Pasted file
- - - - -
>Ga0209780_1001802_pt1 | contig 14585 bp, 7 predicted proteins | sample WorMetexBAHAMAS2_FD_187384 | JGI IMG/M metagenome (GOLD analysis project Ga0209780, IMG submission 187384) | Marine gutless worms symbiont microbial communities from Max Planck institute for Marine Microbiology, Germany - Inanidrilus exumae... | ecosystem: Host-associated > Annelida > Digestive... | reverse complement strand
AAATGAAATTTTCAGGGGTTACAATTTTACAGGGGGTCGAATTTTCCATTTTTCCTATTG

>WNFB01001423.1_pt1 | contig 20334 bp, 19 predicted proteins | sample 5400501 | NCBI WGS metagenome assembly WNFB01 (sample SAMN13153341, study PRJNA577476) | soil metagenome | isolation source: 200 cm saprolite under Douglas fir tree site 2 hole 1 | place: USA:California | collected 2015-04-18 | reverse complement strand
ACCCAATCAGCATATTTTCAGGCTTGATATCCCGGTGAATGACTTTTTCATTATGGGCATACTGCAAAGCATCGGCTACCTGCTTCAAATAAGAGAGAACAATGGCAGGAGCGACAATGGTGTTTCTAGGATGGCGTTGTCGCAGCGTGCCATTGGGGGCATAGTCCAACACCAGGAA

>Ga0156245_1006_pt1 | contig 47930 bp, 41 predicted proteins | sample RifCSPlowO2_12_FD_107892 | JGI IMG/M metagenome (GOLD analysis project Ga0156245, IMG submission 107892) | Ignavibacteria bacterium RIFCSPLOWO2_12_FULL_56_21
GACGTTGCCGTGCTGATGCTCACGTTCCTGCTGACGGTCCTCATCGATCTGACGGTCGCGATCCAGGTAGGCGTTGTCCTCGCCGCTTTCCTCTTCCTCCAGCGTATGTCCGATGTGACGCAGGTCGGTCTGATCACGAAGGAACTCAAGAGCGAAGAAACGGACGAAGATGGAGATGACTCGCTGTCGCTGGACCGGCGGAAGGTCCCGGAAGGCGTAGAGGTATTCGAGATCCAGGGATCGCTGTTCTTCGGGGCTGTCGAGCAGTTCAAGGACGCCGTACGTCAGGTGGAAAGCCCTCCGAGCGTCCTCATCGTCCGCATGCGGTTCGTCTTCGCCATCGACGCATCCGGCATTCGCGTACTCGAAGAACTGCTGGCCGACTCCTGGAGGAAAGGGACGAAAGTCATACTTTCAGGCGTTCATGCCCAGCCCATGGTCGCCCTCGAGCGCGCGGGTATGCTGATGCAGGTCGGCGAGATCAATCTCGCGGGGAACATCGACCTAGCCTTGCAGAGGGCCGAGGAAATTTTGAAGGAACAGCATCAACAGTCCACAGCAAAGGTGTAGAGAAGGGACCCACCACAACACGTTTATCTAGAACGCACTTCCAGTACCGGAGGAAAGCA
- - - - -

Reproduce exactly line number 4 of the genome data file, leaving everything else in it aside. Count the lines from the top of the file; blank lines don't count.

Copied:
ACCCAATCAGCATATTTTCAGGCTTGATATCCCGGTGAATGACTTTTTCATTATGGGCATACTGCAAAGCATCGGCTACCTGCTTCAAATAAGAGAGAACAATGGCAGGAGCGACAATGGTGTTTCTAGGATGGCGTTGTCGCAGCGTGCCATTGGGGGCATAGTCCAACACCAGGAA